The Transatlantic Trade and Investment Partnership (TTIP): Extending Trade Policy to Domestic Markets

In: Revue internationale de droit économique, Vol. 30, Issue 4, 2016, pp. 421-453

Max Planck Institute for Innovation & Competition Research Paper No. 17-01

39 Pages Posted: 18 Jan 2017 Last revised: 22 Feb 2018

See all articles by Hanns Ullrich

Hanns Ullrich

Max Planck Institute for Innovation and Competition

Date Written: December 15, 2016


While, due to the outcome of the presidential elections in the United States, the negotiations of an Agreement on a “Transatlantic Trade and Investment Partnership (TTIP)” between the European Union and the United States have been suspended sine die, the general political discussion and more particularly academic inquiry into the fundamental economic and legal issues TTIP raises will and must go on. The EU’s commercial policy continues to rely on bilateral free trade agreements (FTAs) as a pillar of its international trade relations. The main feature of these new generation or “deep trade” agreements is that, in addition to the virtually complete elimination of customs tariffs and the reinforcement of trade facilitation measures at state borders, they institutionalize, intensify and expand regulatory cooperation between the parties as a way of reducing the trade restricting operation and effects of non-tariff, border-unspecific “technical barriers to trade” (TBT) in goods and services. Typically, they also complement such FTAs by an agreement on standards regarding the protection of matters of public policy, such as the protection of consumers or of the environment. As indicated by the name of the Canada – EU “Comprehensive Economic and Trade Agreement” (CETA), these FTAs thus become “comprehensive” in that they extend “behind the borders” and embrace the parties’ domestic market regulations, meaning that they aim at making the regulation of the parties’ internal markets “compatible” with a view to facilitating international trade or even at integrating these markets into a “deep integration” free trade area.

The reason for examining the legal issues that these new generation of free trade agreements raise by taking TTIP as an illustration is, that if concluded and put into operation as proposed by the EU, it would represent both the most advanced example of such FTAs and the first to have been agreed upon by economically equal and internationally competing “partners”. Therefore, it may be assumed that TTIP will be a model FTA functioning effectively, symmetrically and dynamically not only to the reciprocal advantage of the parties, but as a free trade area integrating the domestic markets concerned under the joint control by the parties. It is precisely this “deep integration” effect and the concomitant loss of sovereign and independent regulatory control by each party over the development of its domestic market and of democratic self-determination of the exercise of such autonomous control that triggered the broad public discussion of the political and legal desirability of TTIP or CETA and the likes.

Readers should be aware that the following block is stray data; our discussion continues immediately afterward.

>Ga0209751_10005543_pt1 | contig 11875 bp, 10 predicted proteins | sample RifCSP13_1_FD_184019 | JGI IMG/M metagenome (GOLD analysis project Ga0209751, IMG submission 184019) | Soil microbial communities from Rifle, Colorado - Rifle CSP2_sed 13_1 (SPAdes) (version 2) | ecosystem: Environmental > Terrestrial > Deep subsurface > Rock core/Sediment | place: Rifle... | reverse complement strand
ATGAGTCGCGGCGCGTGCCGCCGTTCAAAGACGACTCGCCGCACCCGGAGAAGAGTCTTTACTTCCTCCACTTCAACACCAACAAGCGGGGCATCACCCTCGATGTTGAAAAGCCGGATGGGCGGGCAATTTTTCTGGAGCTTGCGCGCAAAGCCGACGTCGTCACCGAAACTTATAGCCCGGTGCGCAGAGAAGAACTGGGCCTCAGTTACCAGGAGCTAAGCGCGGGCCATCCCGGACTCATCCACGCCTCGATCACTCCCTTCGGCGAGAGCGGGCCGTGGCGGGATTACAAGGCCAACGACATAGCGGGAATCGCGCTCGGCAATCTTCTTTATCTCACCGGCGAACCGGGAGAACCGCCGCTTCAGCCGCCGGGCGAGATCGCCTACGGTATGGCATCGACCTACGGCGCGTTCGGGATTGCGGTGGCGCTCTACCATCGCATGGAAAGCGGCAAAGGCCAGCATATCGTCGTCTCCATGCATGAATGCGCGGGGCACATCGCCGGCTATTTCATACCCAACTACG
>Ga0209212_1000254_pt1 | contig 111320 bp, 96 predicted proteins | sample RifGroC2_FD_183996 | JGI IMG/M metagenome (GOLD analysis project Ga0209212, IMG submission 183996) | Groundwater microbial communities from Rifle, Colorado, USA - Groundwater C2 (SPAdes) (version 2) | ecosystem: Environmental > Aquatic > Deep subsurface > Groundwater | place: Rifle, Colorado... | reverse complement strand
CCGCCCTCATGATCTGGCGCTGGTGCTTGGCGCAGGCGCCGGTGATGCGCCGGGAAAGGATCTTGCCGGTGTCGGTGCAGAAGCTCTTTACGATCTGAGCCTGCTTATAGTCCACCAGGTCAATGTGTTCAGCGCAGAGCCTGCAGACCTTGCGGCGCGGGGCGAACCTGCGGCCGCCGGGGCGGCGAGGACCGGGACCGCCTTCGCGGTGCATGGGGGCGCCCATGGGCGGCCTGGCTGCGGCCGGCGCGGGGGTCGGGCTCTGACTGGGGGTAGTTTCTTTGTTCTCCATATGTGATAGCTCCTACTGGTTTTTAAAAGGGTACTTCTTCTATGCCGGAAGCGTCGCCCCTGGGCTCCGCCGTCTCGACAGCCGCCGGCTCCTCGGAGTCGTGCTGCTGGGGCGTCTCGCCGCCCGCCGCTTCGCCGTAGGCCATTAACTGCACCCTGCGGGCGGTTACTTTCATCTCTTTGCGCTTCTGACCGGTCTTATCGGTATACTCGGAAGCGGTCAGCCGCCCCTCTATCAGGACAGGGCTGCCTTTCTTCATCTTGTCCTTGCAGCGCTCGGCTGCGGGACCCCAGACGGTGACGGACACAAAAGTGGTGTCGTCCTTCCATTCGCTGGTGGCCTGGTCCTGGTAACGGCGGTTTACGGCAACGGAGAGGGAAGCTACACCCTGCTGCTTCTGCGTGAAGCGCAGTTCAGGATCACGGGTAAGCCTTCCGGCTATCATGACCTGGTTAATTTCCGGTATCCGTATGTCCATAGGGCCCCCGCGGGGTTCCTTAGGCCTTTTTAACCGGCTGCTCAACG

However, the paper is not, at least not directly, concerned with the controversial issues of constitutional law and public policy underlying that general discussion. Rather, its focus is on understanding the preliminary question of what really constitutes the deep trade or integration character of an FTA. To this effect, the paper examines the mechanism and reach of regulatory cooperation, the tension existing between the reciprocity principle of trade agreements and the collaborative nature of regulatory cooperation, including the latter’s complementary rules on the protection of public interests, and, given the indivisibility of external and internal trade, the inherent conflict between a state’s sovereignty as regards the independent choice and the terms of its regulatory control over its domestic market on the one hand, and, on the other, the extension of an FTA’s regime to that domestic market regulation. Ultimately, by promoting deep trade FTAs and by multiplying them, a party’s commercial policy may come not only to pre-determine, but to dominate the definition of its domestic market regulation. Thus, as regards the EU, its commercial policy powers may tend to become themselves transformed into internal policy powers. In addition, the EU might become the victim of its own commercial strategy as it will increasingly be bound itself by the regime to which it binds its trade partners. Therefore, the adjournment of the TTIP project should not be seen as a loss of precious time, but as providing a period of reflection on the goals, terms and limits of the EU’s commercial policy regarding comprehensive free trade agreements.

Keywords: European Union, commercial policy, TTIP, CETA, deep free trade agreements, technical barriers to trade, regulatory cooperation, trade in services, mutual recognition agreements, domestic market regulation, public policy, proportionality

Suggested Citation

Ullrich, Hanns, The Transatlantic Trade and Investment Partnership (TTIP): Extending Trade Policy to Domestic Markets (December 15, 2016). In: Revue internationale de droit économique, Vol. 30, Issue 4, 2016, pp. 421-453, Max Planck Institute for Innovation & Competition Research Paper No. 17-01, Available at SSRN:

Hanns Ullrich (Contact Author)

Max Planck Institute for Innovation and Competition ( email )

Marstallplatz 1
Munich, Bayern 80539

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